Walking on the football field as a college freshman at Purdue University was a dream come true for Matt Light. But the retired pro football player—who spent ten years as an offensive tackle with the New England Patriots and then joined ESPN as an NFL analyst—says his early days playing the game he loves were filled with pain and a lot of digestive discomfort.
“I started the football program in early August and during training that fall I started having abdominal pain, had a hard time eating and just didn’t feel well,” he says. Light attributed his symptoms to the change in his routine. “I thought it was all due to needing to adjust to being at college and even spent a few days in the hospital with what I thought was stomach flu.”
While his football career continued to look bright, Light’s health continued to fade. He says he had a few intestinal abscesses drained and battled pain.
“Looking back, I realize I showed signs of having Crohn’s disease, but no one picked up on that until my rookie year with the Patriots in 2001, when in addition to the pain I was feeling fatigued and experienced bleeding when going to the bathroom.”
A thorough exam by the team's doctors and specialists led to Light being diagnosed with Crohn’s disease, an autoimmune disorder that causes inflammation of the digestive system, pain, fever, and often the inability to control your bowels.
According to the Mayo Clinic, symptoms generally include:
Because it involves the very personal aspect of going to the bathroom, many patients with Crohn’s opt to suffer in silence, rather than seek emotional support from loved ones and friends. And Light admits he fell into that trap.
“I definitely worried how it would affect me. Not only about the physical impact and how I would be able to treat and manage it, but I worried that it would be used as a crutch or an excuse. I didn’t want anyone to make excuses for me and say things like ‘he might have played better if he felt better.’ I didn’t want my teammates to have to make excuses for me,” he says.
But after staying silent through his decade-long career, Light is speaking up about living with Crohn’s.
“So many people are affected by this and I want them, their families, and everyone to know you can live with this disease. You can have a very good life if you work with your doctor to find the right treatment for you,” he says.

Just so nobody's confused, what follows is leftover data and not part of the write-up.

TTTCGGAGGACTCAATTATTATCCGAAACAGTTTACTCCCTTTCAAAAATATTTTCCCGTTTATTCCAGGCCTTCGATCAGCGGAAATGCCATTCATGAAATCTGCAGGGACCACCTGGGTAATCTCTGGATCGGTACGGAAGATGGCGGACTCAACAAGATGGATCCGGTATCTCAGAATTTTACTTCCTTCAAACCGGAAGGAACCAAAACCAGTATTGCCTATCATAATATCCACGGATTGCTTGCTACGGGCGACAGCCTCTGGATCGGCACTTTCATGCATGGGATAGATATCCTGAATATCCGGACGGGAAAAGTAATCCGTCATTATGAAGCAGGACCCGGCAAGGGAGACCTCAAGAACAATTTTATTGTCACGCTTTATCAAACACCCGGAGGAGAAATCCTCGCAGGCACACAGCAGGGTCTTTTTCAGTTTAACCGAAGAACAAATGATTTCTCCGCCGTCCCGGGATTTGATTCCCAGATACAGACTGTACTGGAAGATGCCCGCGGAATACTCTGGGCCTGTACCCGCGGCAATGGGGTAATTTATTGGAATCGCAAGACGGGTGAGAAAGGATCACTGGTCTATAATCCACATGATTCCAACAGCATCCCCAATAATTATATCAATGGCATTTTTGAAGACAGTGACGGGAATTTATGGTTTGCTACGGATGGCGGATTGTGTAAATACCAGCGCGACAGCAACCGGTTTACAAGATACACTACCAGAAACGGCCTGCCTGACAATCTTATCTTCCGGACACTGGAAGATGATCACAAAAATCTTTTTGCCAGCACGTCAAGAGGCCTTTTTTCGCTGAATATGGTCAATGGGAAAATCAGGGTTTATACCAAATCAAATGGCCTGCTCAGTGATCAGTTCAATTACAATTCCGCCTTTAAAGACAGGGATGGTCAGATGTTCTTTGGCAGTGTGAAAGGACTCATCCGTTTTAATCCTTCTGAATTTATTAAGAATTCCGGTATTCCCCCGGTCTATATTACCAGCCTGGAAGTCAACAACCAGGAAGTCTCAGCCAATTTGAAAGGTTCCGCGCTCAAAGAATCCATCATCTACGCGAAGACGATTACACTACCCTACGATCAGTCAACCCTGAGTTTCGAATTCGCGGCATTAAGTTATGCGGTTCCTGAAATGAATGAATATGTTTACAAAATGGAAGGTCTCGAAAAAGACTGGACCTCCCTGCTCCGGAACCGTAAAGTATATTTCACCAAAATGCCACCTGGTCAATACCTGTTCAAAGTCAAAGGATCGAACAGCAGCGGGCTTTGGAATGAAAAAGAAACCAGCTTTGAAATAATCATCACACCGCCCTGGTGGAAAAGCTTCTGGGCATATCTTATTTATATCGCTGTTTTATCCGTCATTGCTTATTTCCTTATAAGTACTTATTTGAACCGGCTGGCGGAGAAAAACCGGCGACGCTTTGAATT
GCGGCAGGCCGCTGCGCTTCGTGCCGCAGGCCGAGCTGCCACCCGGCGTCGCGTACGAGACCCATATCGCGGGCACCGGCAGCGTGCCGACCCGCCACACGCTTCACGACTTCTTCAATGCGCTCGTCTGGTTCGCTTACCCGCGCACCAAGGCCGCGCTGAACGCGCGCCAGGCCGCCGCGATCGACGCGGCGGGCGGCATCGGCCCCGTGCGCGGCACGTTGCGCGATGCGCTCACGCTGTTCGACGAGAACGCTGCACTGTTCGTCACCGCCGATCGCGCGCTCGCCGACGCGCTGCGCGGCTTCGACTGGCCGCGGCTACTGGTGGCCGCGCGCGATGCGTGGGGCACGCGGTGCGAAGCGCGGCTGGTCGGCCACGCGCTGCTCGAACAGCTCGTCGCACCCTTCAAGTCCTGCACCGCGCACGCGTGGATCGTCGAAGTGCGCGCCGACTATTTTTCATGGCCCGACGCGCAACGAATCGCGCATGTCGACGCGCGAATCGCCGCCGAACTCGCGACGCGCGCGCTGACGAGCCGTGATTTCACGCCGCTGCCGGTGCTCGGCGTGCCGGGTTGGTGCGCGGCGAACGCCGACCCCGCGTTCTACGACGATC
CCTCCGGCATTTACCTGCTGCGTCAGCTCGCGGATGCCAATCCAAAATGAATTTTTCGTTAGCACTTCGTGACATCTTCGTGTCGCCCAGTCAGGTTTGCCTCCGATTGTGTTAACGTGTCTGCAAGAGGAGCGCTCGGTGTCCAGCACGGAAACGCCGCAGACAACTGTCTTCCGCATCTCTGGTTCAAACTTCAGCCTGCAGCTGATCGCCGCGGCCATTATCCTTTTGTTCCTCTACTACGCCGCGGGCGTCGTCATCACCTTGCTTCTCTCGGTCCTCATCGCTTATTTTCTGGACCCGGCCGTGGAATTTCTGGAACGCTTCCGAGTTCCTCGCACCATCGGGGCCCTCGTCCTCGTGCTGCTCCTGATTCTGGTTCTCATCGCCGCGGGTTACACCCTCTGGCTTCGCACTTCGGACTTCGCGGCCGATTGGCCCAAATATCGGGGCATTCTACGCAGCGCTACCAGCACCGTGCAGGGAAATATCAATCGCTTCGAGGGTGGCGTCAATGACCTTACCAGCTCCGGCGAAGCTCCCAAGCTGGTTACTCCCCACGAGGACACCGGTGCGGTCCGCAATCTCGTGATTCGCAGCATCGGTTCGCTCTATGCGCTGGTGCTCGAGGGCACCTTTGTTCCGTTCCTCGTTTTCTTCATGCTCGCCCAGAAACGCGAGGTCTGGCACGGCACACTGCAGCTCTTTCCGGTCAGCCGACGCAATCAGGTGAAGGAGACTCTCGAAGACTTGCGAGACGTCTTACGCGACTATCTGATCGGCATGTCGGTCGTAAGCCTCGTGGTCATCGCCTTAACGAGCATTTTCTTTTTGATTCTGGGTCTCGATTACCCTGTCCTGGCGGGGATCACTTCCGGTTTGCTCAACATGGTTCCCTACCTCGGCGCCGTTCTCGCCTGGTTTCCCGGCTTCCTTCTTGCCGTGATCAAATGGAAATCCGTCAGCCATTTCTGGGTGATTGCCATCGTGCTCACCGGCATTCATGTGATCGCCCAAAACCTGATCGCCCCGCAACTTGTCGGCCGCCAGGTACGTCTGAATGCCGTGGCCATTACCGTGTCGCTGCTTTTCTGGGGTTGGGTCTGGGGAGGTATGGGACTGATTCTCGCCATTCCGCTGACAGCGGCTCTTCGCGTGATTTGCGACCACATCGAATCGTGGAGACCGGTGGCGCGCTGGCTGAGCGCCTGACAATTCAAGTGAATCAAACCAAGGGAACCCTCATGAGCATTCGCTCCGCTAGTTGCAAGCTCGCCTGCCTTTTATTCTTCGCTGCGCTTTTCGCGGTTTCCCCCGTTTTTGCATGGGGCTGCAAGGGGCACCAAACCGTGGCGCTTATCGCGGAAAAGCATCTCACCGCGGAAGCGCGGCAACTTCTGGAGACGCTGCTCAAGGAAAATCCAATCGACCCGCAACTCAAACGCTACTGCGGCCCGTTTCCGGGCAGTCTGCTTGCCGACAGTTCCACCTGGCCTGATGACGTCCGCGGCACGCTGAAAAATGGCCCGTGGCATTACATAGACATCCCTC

In the beginning, treatment for Light consisted of changing his diet to avoid triggers, and also altering the timing and portions of his meals. “I didn’t take the prescription medicines at first because of side effects that, as an athlete, made the medicines not much of an option because they could have affected my ability to play the game and stay healthy.”
Since retiring, Light says he’s been able to go back and re-explore his treatment options and now takes prescription medicine to control his symptoms.
He also watches what he eats.
“If it sounds or looks like it’s not healthy, then it’s probably not a good thing for me to eat. If it slides off plate or leaves a residue on the plate, then it’s not good and I should avoid it.”
Instead, he says there are many tasty alternatives to junk and other unhealthy foods, but acknowledges they’re not always easy to find. “Healthy food and meals aren’t as easy to find or prepare as junk, but we rely on books that deal with organic, seasonal and healthy eating. We also look to local fruits and produce.”
Light credits his wife and children with keeping him healthy and providing endless support.
“They’re as educated as anyone about Crohn’s and its effects. Because it affects everyone around you, my wife cooks Crohn’s-friendly meals to deal with my issues,” says Light. “My kids have seen me go through this battle their entire lives and they’re very supportive, too.”
His wife has been his stand-in, too.
In the summer of 2004, the team gathered at Patriots’ owner Roberts Kraft’s home to accept their championship rings. Light was unable to join his teammates, he was in the hospital for nearly a month dealing with serious complications that followed a surgery to have 13 inches of his intestine removed.
“My family is wonderful and has been a constant source of support. Without that kind of support from family and friends, you don’t get by easily,’ he says.
Light stresses the importance of Crohn’s patients, their family and friends being educated about treatment options, triggers, and symptoms as well as taking an active role in the treatment of the disease.
“I won championships playing football with Crohn’s. And I was able to fight by having a good attitude and support team around me. I encourage anyone with this to not stop until they find a treatment that works because no one treatment fits all,” he says.
And stay positive.
“There are ups and downs, but keeping a positive attitude and having good people around you will get you through the downs.”
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